What ages is Taking Children Seriously most powerful for, or how does its value change with age? When is it almost too late?

“What ages is Taking Children Seriously most powerful for, or how does its value change with age? When is it almost too late?”

There is no age warranting not taking the person seriously. We should take everyone seriously, irrespective of age.

I may be misunderstanding the question, but the idea of it being powerful for a given age of child makes me slightly wonder if you might be seeing taking children seriously as something we do in order to create a particular outcome, in service of an agenda we have (that is independent of the child’s wishes). Having such an agenda for someone would not taking them seriously as a person in their own right. We do not take people seriously because taking people seriously has this or that alleged effect, we take them seriously because it is right, and because not doing so tends to impede the growth of knowledge.

It is never too late to start treating people (more) decently. We are all human, and we all lack knowledge and make mistakes. When we notice we have been making a big mistake, the thing to do is to try to correct it and move forward from here. We cannot change the past, and if we get too hung up on past mistakes, we may be inadvertently wrecking the now as well.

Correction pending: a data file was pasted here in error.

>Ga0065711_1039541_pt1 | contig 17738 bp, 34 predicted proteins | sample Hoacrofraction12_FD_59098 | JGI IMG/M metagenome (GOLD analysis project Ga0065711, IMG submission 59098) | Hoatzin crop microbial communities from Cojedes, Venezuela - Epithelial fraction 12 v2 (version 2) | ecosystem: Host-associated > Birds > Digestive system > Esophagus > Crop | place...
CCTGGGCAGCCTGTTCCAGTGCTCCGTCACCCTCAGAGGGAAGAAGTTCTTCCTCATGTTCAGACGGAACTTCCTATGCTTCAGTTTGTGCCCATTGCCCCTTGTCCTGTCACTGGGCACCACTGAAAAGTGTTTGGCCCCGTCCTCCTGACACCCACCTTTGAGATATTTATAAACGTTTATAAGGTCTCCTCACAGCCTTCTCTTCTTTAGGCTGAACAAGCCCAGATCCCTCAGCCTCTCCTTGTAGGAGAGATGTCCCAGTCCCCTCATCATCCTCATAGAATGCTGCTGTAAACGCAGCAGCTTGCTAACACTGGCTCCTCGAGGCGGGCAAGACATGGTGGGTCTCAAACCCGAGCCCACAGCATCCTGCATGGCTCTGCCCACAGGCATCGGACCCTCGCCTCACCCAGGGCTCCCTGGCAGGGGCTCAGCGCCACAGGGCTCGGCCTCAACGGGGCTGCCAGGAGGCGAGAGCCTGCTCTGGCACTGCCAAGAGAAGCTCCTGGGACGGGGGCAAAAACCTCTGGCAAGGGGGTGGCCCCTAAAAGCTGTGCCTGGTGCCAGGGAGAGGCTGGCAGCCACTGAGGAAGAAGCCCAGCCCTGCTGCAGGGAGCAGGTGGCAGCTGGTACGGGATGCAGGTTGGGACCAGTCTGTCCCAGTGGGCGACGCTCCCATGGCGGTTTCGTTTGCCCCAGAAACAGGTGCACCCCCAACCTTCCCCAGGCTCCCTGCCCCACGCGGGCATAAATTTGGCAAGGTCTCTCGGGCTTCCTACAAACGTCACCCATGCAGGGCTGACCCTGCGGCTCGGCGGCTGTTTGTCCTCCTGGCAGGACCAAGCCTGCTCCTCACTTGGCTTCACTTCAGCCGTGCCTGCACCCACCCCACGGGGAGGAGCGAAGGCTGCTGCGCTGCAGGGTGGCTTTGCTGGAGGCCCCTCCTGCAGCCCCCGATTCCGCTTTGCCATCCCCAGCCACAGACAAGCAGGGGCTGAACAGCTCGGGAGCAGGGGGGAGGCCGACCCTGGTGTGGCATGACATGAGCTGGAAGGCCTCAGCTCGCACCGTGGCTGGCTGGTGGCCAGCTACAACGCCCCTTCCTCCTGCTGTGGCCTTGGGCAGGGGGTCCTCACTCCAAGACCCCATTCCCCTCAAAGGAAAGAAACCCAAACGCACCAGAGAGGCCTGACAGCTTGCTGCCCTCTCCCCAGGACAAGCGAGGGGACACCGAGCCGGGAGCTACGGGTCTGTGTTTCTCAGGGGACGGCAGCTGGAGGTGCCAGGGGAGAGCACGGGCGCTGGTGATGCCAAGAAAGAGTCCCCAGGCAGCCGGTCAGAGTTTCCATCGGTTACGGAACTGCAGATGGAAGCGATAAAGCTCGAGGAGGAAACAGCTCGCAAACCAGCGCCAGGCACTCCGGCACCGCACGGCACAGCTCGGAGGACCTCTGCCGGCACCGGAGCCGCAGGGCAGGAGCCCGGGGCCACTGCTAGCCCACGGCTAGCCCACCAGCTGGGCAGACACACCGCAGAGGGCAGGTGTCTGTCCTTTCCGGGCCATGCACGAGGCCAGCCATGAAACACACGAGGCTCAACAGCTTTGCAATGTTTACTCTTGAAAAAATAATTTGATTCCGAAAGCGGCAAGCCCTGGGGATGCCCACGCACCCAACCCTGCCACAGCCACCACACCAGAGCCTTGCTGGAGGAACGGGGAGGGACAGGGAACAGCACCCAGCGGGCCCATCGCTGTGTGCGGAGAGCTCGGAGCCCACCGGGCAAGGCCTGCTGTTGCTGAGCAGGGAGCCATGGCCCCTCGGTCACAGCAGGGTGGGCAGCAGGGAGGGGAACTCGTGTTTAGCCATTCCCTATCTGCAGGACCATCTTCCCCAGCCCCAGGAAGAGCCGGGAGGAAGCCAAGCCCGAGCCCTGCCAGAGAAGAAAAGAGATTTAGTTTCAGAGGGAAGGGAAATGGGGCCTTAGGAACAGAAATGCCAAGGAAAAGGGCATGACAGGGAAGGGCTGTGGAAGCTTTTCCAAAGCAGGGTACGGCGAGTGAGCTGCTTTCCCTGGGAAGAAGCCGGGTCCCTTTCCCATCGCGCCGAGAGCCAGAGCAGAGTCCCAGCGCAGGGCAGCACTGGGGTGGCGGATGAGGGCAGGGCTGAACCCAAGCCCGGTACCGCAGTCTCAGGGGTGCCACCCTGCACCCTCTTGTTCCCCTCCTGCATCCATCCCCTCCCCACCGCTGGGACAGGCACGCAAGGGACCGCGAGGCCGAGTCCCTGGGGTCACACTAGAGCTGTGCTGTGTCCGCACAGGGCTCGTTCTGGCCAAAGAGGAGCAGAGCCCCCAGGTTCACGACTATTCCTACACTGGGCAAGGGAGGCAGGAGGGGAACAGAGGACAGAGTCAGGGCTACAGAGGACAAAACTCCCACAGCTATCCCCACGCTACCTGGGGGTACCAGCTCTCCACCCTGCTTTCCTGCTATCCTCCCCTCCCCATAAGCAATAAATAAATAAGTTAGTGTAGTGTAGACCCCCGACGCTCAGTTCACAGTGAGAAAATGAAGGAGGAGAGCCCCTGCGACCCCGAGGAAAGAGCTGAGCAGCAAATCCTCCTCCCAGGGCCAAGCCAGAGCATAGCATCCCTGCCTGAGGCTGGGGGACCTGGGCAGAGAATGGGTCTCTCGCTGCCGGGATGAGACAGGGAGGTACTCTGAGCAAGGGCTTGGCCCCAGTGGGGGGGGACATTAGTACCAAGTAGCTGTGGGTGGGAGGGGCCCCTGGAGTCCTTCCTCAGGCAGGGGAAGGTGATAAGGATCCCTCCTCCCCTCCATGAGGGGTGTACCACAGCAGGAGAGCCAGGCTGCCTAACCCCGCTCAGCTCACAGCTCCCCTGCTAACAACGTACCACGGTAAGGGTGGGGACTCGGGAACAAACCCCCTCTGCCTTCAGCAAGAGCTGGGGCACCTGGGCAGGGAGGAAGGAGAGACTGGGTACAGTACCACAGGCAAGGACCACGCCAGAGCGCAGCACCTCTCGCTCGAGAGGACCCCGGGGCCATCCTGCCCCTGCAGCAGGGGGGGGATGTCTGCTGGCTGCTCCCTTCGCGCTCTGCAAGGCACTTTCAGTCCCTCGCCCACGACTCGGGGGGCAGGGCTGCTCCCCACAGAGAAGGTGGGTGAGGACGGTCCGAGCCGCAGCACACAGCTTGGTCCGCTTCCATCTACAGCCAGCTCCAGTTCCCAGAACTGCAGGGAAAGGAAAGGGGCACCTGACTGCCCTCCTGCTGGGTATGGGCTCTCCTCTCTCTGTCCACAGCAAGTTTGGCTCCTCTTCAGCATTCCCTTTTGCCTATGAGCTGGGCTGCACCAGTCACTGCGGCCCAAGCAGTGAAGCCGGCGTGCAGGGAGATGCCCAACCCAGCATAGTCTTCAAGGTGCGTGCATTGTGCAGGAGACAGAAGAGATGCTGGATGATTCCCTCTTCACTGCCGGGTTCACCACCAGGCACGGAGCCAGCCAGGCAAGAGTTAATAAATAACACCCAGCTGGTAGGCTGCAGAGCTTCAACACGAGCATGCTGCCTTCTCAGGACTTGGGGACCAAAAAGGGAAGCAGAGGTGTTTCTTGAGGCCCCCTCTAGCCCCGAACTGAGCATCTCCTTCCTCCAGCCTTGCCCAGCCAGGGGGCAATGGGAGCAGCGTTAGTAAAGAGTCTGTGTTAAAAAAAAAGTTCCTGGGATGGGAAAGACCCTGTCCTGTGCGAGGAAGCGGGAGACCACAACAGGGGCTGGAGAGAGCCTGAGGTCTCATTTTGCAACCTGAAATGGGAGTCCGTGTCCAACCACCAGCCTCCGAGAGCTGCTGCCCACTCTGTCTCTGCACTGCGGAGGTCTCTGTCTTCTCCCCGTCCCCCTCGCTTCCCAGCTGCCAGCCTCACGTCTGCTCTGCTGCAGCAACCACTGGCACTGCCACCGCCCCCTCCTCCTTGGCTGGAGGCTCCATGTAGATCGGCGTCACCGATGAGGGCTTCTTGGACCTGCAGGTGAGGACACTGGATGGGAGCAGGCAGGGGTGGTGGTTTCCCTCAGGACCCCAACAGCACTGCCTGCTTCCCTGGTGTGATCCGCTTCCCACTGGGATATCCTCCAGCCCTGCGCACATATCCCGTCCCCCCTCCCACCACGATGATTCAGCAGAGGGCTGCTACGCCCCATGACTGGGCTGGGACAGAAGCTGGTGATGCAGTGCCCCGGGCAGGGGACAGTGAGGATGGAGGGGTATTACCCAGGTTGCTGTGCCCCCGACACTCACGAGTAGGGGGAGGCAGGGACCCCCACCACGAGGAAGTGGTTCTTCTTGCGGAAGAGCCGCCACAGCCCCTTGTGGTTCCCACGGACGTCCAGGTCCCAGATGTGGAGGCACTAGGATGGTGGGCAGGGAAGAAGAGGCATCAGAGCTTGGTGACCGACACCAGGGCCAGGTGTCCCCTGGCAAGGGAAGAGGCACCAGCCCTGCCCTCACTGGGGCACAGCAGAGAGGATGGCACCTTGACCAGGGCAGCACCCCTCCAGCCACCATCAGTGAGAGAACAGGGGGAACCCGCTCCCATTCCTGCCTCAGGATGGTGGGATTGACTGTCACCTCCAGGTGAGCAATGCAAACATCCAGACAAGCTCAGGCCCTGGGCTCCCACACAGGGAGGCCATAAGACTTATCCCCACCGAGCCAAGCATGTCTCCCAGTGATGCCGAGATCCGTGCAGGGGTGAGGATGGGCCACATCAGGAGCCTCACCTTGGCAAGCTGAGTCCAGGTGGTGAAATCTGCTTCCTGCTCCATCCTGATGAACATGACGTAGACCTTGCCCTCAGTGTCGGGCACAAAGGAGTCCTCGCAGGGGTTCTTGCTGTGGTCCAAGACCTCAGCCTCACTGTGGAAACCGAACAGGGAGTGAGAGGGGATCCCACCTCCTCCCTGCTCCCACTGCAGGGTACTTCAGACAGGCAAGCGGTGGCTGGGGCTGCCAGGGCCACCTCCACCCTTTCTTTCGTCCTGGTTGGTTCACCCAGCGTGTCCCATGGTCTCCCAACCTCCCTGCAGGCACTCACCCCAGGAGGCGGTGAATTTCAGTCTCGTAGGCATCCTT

See also:
What is the psychological impact of not taking children seriously?
Is the purpose of taking children seriously to avoid the harm coercion would do?
What do you have against coercion?

Sarah Fitz-Claridge, Taking Children Seriously FAQ: ‘What ages is Taking Children Seriously most powerful for, or how does its value change with age? When is it almost too late?’, https://www.takingchildrenseriously.com/what-ages-is-taking-children-seriously-most-powerful-for-or-how-does-its-value-change-with-age-when-is-it-almost-too-late/

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